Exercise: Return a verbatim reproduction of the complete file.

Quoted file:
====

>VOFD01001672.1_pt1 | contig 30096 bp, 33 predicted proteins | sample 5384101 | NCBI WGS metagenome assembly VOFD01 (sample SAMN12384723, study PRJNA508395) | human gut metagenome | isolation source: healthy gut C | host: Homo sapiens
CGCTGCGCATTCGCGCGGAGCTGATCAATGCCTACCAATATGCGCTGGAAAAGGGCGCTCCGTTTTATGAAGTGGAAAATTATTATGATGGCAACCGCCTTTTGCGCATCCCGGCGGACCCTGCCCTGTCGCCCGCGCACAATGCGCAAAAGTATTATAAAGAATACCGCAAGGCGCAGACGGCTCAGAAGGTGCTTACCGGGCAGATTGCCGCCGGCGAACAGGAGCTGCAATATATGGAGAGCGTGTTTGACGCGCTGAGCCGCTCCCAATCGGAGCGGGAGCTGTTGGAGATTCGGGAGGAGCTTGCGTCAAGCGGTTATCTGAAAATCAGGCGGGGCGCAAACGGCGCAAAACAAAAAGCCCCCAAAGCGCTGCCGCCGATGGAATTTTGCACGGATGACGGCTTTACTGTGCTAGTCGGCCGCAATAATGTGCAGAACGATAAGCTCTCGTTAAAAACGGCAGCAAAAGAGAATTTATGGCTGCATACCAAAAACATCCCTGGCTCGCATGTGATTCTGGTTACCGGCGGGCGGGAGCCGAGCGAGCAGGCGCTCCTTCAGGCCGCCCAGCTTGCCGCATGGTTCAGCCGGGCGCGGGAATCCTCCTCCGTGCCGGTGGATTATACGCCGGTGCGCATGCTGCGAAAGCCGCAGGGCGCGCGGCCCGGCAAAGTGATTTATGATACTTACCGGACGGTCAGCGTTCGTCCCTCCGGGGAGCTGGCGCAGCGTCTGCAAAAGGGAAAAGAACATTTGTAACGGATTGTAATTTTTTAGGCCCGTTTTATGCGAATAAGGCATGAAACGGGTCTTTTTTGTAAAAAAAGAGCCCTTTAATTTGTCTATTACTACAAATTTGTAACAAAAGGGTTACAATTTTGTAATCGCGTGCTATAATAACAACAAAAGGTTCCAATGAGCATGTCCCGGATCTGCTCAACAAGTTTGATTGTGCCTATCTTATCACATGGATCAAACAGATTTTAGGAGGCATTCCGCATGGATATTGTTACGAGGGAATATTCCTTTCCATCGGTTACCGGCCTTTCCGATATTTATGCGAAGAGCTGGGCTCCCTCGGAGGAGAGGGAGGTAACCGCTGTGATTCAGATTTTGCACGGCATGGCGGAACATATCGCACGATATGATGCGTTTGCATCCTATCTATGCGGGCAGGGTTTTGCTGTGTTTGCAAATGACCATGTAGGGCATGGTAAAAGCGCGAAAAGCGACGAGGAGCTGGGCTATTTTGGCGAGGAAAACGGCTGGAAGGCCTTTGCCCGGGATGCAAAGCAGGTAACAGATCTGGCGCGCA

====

>VOFD01001672.1_pt1 | contig 30096 bp, 33 predicted proteins | sample 5384101 | NCBI WGS metagenome assembly VOFD01 (sample SAMN12384723, study PRJNA508395) | human gut metagenome | isolation source: healthy gut C | host: Homo sapiens
CGCTGCGCATTCGCGCGGAGCTGATCAATGCCTACCAATATGCGCTGGAAAAGGGCGCTCCGTTTTATGAAGTGGAAAATTATTATGATGGCAACCGCCTTTTGCGCATCCCGGCGGACCCTGCCCTGTCGCCCGCGCACAATGCGCAAAAGTATTATAAAGAATACCGCAAGGCGCAGACGGCTCAGAAGGTGCTTACCGGGCAGATTGCCGCCGGCGAACAGGAGCTGCAATATATGGAGAGCGTGTTTGACGCGCTGAGCCGCTCCCAATCGGAGCGGGAGCTGTTGGAGATTCGGGAGGAGCTTGCGTCAAGCGGTTATCTGAAAATCAGGCGGGGCGCAAACGGCGCAAAACAAAAAGCCCCCAAAGCGCTGCCGCCGATGGAATTTTGCACGGATGACGGCTTTACTGTGCTAGTCGGCCGCAATAATGTGCAGAACGATAAGCTCTCGTTAAAAACGGCAGCAAAAGAGAATTTATGGCTGCATACCAAAAACATCCCTGGCTCGCATGTGATTCTGGTTACCGGCGGGCGGGAGCCGAGCGAGCAGGCGCTCCTTCAGGCCGCCCAGCTTGCCGCATGGTTCAGCCGGGCGCGGGAATCCTCCTCCGTGCCGGTGGATTATACGCCGGTGCGCATGCTGCGAAAGCCGCAGGGCGCGCGGCCCGGCAAAGTGATTTATGATACTTACCGGACGGTCAGCGTTCGTCCCTCCGGGGAGCTGGCGCAGCGTCTGCAAAAGGGAAAAGAACATTTGTAACGGATTGTAATTTTTTAGGCCCGTTTTATGCGAATAAGGCATGAAACGGGTCTTTTTTGTAAAAAAAGAGCCCTTTAATTTGTCTATTACTACAAATTTGTAACAAAAGGGTTACAATTTTGTAATCGCGTGCTATAATAACAACAAAAGGTTCCAATGAGCATGTCCCGGATCTGCTCAACAAGTTTGATTGTGCCTATCTTATCACATGGATCAAACAGATTTTAGGAGGCATTCCGCATGGATATTGTTACGAGGGAATATTCCTTTCCATCGGTTACCGGCCTTTCCGATATTTATGCGAAGAGCTGGGCTCCCTCGGAGGAGAGGGAGGTAACCGCTGTGATTCAGATTTTGCACGGCATGGCGGAACATATCGCACGATATGATGCGTTTGCATCCTATCTATGCGGGCAGGGTTTTGCTGTGTTTGCAAATGACCATGTAGGGCATGGTAAAAGCGCGAAAAGCGACGAGGAGCTGGGCTATTTTGGCGAGGAAAACGGCTGGAAGGCCTTTGCCCGGGATGCAAAGCAGGTAACAGATCTGGCGCGCA